Prescott Peeps: Sue Lord

Sep 1, 17 • 5enses, Prescott PeepsNo Comments

Sue Lord (middle right, red hair), with an outdoors club and guest speakers. Photo by Pam Hanover, Prescott Audubon Society.

Why don’t you introduce yourself and the clubs you teach?
This is my 25th year at Prescott Unified School District. In the past, I’ve mainly been in the behavioral field. I was a behavioral coach and ran a discipline room for many years. For the last several years, I’ve been the math interventionist for K-4 at Abia Judd Elementary School. I have some sports clubs, but also offer the Prescott Audubon Junior Nature Club as well as The Grand Canyon Club. These are enrichment clubs, after-school clubs really, offered once a week to 14 students at a time on a quarterly basis. It’s basically to introduce them to the Audubon as well as nature. We do a variety of things. I have outreach speakers who come. Mr. Wilson, the Great Horned Owl from the Heritage Park Zoological Sanctuary. We always have a docent from the Highlands Center, and, typically, someone from Audubon, of course. It’s so wonderful to have these speakers come. I have so much information I could give to them all on my own, but the kids love having speakers. We also do things like making bird feeders, dissecting owl pellets, and hiking and bouldering.

Why are clubs about nature and the outdoors important?
These children are the stewards of our future and the natural world. There’s so much stuff going on the in the world right now, and it’s important to expose them to the tenants of being stewards of the natural world. I don’t just feature the Audubon and ornithology; I bring in all kinds of things about nature. We’ve had in the Prescott Astronomy Club, too. We’re very fortunate to by so near the Community Nature Center and use that as our living lab two, or three, or four times a season. We can do some gentle bouldering there and learn about the animals here and even at the Grand Canyon. We do similar things in both clubs, actually, it’s just that one is more focused on, of course, the Grand Canyon. The clubs are limited to 14 children and, not to toot my own whistle, but I’ve always got a waiting list. I’ve been so happy we switched from semester to quarterly enrichment programs. Now, I can teach 112 kids per year as opposed to 56.

How did you end up in Prescott, anyway?
Well, I was from Steamboat Springs, Colo., and we moved here as a family — me, my two small boys, and my husband at the time. … I ended up kind of scrambling with the kids to myself, and we picked up the pieces and moved on. You know, it’s a beautiful area. I think for most people, moving here is an upgrade. I used to ski every single day in Steamboat Springs, though. … I think one of the reasons I really wanted to start up these outdoor programs is because it’s such a gorgeous outdoor area with diverse topography as well as wildlife. And to answer another part of your question about the Grand Canyon, I think introducing kids to what’s there gets them excited about it and, hey, it’s only two hours away by car to the South Rim. So many of the kids from the club end up going home and pestering their parents until they get to go. I’m always amazed by how many adults live here who’ve never been.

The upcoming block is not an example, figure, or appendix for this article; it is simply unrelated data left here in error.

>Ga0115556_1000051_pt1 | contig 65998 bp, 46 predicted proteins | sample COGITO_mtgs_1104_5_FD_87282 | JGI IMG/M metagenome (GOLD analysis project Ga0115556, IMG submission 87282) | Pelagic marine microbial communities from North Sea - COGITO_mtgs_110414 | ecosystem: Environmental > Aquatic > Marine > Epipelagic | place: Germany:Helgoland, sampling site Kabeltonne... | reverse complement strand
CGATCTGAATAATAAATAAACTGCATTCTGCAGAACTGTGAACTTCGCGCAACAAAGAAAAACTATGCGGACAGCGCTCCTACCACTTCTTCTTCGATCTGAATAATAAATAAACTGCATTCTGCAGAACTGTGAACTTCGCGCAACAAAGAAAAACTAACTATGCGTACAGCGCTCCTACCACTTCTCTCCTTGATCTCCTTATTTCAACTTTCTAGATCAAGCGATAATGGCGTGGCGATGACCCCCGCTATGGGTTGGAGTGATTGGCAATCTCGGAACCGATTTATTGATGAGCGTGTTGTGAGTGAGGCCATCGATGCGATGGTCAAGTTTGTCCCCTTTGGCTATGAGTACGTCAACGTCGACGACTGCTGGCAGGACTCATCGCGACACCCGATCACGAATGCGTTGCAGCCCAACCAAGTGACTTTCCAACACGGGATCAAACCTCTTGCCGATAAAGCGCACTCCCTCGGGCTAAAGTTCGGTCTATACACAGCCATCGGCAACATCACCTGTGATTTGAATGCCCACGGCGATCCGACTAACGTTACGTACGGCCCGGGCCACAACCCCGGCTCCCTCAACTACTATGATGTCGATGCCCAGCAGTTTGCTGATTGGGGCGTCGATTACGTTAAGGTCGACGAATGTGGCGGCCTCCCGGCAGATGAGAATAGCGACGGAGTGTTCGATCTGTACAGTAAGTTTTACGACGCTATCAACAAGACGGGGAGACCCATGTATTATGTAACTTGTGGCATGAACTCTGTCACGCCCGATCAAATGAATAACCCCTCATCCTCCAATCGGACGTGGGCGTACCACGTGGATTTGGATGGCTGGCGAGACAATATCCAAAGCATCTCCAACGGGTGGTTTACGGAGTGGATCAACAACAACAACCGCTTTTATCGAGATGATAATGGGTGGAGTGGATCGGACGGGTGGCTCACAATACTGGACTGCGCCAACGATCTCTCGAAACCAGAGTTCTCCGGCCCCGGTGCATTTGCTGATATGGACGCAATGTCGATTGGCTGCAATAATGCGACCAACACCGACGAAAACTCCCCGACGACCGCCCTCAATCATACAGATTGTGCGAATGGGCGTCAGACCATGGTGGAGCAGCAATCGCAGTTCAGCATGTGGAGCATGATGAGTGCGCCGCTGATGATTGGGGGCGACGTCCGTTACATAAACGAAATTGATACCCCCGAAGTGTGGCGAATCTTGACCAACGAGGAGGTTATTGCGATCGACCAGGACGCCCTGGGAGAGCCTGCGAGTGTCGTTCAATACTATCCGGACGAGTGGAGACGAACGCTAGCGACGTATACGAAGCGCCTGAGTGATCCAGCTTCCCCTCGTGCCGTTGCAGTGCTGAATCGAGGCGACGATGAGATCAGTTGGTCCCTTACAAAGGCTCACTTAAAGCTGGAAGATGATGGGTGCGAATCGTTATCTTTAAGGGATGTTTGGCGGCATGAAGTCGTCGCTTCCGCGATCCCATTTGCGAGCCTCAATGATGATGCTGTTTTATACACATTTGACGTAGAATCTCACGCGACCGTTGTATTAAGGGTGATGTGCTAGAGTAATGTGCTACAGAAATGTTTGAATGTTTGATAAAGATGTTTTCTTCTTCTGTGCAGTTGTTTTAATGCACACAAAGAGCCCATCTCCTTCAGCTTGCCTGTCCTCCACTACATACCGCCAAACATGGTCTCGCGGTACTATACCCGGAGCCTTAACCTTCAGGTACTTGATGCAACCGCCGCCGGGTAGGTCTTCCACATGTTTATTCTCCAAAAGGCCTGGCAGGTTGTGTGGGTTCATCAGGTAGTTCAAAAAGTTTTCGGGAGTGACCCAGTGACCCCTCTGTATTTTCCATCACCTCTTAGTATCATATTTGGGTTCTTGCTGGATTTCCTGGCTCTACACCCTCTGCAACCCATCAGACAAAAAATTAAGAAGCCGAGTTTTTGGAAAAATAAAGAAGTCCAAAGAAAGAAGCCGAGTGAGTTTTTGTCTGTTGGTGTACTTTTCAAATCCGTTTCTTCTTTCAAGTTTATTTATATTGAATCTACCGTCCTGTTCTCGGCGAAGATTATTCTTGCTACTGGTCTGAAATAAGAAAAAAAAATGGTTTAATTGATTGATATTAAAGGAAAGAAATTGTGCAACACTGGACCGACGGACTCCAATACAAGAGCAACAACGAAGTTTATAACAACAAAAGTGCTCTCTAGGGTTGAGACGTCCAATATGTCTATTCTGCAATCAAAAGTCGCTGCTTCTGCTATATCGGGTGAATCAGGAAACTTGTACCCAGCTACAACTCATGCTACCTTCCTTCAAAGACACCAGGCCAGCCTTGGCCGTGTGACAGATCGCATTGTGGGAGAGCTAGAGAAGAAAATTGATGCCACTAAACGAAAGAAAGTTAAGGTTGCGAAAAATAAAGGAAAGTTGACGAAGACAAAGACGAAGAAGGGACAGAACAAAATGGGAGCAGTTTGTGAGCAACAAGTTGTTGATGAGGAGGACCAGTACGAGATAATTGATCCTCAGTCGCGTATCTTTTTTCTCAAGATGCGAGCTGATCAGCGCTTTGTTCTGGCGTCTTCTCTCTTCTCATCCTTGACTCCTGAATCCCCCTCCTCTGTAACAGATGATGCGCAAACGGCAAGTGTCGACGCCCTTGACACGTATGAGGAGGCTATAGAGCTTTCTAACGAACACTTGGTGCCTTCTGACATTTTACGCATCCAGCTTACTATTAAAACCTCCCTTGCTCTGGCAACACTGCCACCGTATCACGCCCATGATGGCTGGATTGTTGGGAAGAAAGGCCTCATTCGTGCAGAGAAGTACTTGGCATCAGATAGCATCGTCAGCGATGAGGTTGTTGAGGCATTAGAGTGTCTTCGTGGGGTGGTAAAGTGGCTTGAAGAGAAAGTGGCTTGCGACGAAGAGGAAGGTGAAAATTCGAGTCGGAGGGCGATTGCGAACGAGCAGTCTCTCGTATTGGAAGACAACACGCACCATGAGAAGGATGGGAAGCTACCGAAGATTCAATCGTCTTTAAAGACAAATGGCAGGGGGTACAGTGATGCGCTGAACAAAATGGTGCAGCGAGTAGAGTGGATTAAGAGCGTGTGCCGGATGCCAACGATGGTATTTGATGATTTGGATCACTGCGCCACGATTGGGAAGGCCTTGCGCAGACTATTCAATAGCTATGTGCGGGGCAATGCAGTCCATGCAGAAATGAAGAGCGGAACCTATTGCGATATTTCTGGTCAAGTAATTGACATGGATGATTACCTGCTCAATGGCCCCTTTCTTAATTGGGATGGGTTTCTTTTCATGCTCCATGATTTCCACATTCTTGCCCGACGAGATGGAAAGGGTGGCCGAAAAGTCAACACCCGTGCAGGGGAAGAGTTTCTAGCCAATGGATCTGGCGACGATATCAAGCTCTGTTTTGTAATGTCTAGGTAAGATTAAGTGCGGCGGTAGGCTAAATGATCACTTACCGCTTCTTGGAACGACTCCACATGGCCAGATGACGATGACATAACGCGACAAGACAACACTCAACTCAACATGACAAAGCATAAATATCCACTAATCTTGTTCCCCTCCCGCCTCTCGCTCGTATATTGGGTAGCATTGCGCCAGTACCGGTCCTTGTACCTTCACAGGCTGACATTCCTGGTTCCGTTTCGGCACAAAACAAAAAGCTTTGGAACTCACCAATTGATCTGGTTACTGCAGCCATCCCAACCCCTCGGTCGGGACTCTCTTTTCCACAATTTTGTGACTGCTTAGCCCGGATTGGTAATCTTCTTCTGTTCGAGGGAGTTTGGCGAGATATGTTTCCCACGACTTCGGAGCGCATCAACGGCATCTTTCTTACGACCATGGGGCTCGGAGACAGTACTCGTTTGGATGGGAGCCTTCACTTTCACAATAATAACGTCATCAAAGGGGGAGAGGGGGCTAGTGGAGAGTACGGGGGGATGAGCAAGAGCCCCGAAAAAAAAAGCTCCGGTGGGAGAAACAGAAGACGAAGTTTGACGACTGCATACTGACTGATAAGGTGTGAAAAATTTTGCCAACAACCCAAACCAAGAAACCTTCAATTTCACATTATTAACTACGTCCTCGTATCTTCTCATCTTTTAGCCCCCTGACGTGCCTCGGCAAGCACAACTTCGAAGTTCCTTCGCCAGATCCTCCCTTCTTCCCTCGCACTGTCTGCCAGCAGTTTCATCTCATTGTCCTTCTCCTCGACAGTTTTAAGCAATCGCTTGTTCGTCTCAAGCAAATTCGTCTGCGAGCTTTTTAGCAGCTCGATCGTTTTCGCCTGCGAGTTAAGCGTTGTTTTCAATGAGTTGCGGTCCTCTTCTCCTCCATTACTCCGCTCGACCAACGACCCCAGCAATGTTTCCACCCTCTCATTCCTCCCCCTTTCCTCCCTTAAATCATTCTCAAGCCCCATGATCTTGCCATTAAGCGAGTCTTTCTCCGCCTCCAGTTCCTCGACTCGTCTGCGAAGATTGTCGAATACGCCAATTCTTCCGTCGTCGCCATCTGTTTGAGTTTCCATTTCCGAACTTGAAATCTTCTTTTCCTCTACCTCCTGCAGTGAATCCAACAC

Taking a step back and looking at teaching, at large, not just in the clubs, when’s that eureka moment for you, when things click for you and the kids? What’s that look like?
It happens every day, seriously. I’ve been doing the Math Title I program for kids that kind of fall through the cracks. At this point I’ve served over 100 kids — about a fifth of our school — and every single one of them, with only one exception, improved dramatically. I just have a real passion toward teaching. You can probably throw anything at me, I’ll learn it, and I can teach it. That’s what teachers do. You have to instill that passion first. Once there’s passion, the knowledge comes second.

I understand you do some work with kids at Yavapai College, as well. Would you tell us about that?
I helped develop a program with administration that just finished our ninth summer. It’s called Yavapai College for Kids. They developed something similar on the Verde Valley Campus several years ago, too. It’s pretty much a summer enrichment program for kids to learn a variety of things. I was a drama major in college, in addition to taking a million classes in other things, and it’s my time to do all sorts of art and drama classes. I’ve also done a major hiking class the last five years. We get into a Yavapai College van and go venue to venue. It’s a wonderful outdoor program. It’s interesting because when we started it was mostly PUSD, HUSD, and Chino Valley USD students. Now, it’s been a lot of charter school kids and home school kids and kids spending the summer with grandparents. Our audience has changed. … It’s like a family and it’s really grown in the community.

How can people help support these programs?
Well, one way is to support all the organizations who support us, including the Prescott Audubon Society, the Community Nature Center, the National Forest Service, the Highlands Center — and, oh, Jay’s Bird Barn, who’s donated to a lot of organizations in town, including us. There’s the zoo — the Heritage Park Zoological Society — too. I helped develop a program for kids at the Humane Society, and zoo has summer zoo camps too, which is great. I guess it’s competition for my summer programs, technically, but when they visit my clubs, I tell them to make sure and bring their brochures. All of us in nature education are just trying to help each other. I can’t speak on behalf of PUSD, but they have a volunteer person at the district in charge of volunteers.


Contact Sue Lord at Sue.Lord@PrescottSchools.Com.

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